Boris Johnson bids for UK leadership with pledge of Oct. 31 Brexit
Boris Johnson kicked off his campaign to succeed Prime Minister Theresa May on Wednesday with a pledge to lead Britain out of the European Union on Oct. 31 and a warning to his divided Conservative Party that "delay means defeat".
Johnson, favourite for the top job nearly three years since he led the official campaign to leave the EU, praised the strength of the British economy, promised to deliver Brexit by Oct. 31 and tackle despair across the country.
"After three years and two missed deadlines, we must leave the EU on October 31," he said as a heckler yelled "Bollocks to Boris" from outside the Royal Academy of Engineering just off The Mall in central London.
"I am not aiming for a no-deal outcome," said Johnson, a 54-year-old former foreign minister and London mayor.
"I don't think that we will end up with any such thing, but it is only responsible to prepare vigorously and seriously for no-deal.
Indeed it is astonishing that anyone could suggest dispensing with that vital tool in the negotiation."
Johnson, whose unconventional style has helped him shrug off a series of scandals in the past, has won over many in his party by arguing that only he can rescue the Conservatives by delivering Brexit.
For many, the contest for prime minister is his to lose - he has the most declared Conservative supporters in parliament and is widely popular among the party's members, the people who will ultimately choose May's successor.
When asked if he could be trusted, Johnson said he could.
Asked if he had ever broken the law, he spoke about driving above the speed limit. When asked about whether he had dabbled in illegal drugs, he dodged the question.
"Have I ever done anything illegal?...I cannot swear that I've always observed a top speed in this country of 70 miles an hour."
On drugs, he said: "I think what most people want us to focus on in this campaign, if I may say so, is what we can do for them and what our plans are for this great country of ours."
"PLASTER COMES OFF THE CEILING"
As in the 2016 referendum on EU membership, Johnson's message is clear: any more Brexit delays and the Conservative Party risks opening the door to a government led by opposition Labour leader and veteran socialist Jeremy Corbyn.
"We will simply not get a result if we give the impression that we want to go on kicking the can down the road and yet more delay," Johnson said. "Delay means defeat, delay means ruin."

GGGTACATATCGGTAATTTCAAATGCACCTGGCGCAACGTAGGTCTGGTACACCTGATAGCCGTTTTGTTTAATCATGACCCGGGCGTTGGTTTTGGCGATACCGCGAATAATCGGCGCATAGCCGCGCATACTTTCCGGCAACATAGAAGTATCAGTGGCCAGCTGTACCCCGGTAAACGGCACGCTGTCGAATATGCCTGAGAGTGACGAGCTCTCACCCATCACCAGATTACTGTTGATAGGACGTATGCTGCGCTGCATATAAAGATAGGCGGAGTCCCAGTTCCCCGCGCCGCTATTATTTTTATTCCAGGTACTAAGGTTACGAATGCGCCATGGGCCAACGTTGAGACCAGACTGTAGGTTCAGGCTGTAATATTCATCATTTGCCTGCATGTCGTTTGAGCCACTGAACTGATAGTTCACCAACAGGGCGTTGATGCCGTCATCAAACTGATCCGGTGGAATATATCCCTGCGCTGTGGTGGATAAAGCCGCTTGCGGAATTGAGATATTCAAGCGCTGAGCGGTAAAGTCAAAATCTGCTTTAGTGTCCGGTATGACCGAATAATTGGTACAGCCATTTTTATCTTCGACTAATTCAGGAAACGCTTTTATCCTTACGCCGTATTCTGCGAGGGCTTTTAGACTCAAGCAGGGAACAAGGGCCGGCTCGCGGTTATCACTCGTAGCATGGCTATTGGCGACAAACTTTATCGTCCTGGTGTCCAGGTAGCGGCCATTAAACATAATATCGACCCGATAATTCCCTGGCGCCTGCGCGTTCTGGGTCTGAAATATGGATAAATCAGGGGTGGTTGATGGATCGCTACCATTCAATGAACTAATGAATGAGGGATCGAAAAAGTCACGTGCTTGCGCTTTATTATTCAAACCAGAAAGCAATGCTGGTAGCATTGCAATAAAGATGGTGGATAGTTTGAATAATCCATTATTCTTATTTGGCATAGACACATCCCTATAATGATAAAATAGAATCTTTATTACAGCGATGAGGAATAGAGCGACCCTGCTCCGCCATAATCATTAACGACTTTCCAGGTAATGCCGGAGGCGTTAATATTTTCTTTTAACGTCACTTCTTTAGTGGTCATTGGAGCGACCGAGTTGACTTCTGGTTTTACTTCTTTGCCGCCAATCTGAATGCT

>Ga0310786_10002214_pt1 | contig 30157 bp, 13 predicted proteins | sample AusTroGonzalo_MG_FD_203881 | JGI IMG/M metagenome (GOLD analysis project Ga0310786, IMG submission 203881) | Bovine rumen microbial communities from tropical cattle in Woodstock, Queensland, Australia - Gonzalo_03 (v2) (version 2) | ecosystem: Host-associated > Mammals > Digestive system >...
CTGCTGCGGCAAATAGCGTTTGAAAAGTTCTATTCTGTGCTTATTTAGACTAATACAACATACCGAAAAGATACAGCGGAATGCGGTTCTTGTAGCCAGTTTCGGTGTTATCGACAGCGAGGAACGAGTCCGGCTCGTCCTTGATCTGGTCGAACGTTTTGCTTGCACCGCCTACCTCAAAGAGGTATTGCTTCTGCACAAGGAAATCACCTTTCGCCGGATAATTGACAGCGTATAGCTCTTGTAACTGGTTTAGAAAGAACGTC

"Around the country there is a feeling of disillusion and even despair at our ability to get things done. The longer it goes on, the worse the risk that there will be serious contamination and a real loss of confidence."
The United Kingdom could be heading towards a constitutional crisis over Brexit as many of the candidates vying to succeed May are prepared to leave the EU on Oct. 31 without a deal but parliament has indicated it will try to thwart such a scenario.
The Conservatives suffered their worst result in centuries in a European Parliament election last month.
Opinion polls indicate a snap election would produce a hung parliament, with neither the Conservatives nor Labour winning a majority.
Just minutes before Johnson spoke, finance minister Philip Hammond said he didn't think Johnson, if he won the top job, would be able to take Britain out of the EU by Oct. 31.
The EU has refused to renegotiate the Withdrawal Agreement reached with May last November, and Ireland has indicated it is not willing to change the Irish border "backstop" that upset the Northern Irish party which props up May's minority government.
Johnson has been criticised for hiding "in a bunker" by some of his opponents, but the strategy to reduce the media exposure of a man who has been prone to gaffes and scandals seems to be working, with his support so far holding up.
Johnson made his name as an EU-bashing journalist in Brussels before entering politics He also raised his profile through a series of appearances on a television comedy show.
He upset some Europeans before Britain's Brexit referendum by comparing the EU's goals with those of Hitler and Napoleon.
"Occasionally some plaster comes off the ceiling as a result of a phrase I may have used, or indeed as a result of how that phrase has been wrenched out of context and interpreted by those who wish for reasons of their own to caricature my views," he said.
"But I think it is vital that we as politicians remember that one of the reasons why the public feels alienated now from us all as a breed - politicians - is because too often they feel we are muffling and veiling our language, not speaking as we find, covering everything up in bureaucratic platitudes, when what they want to hear is what we genuinely think."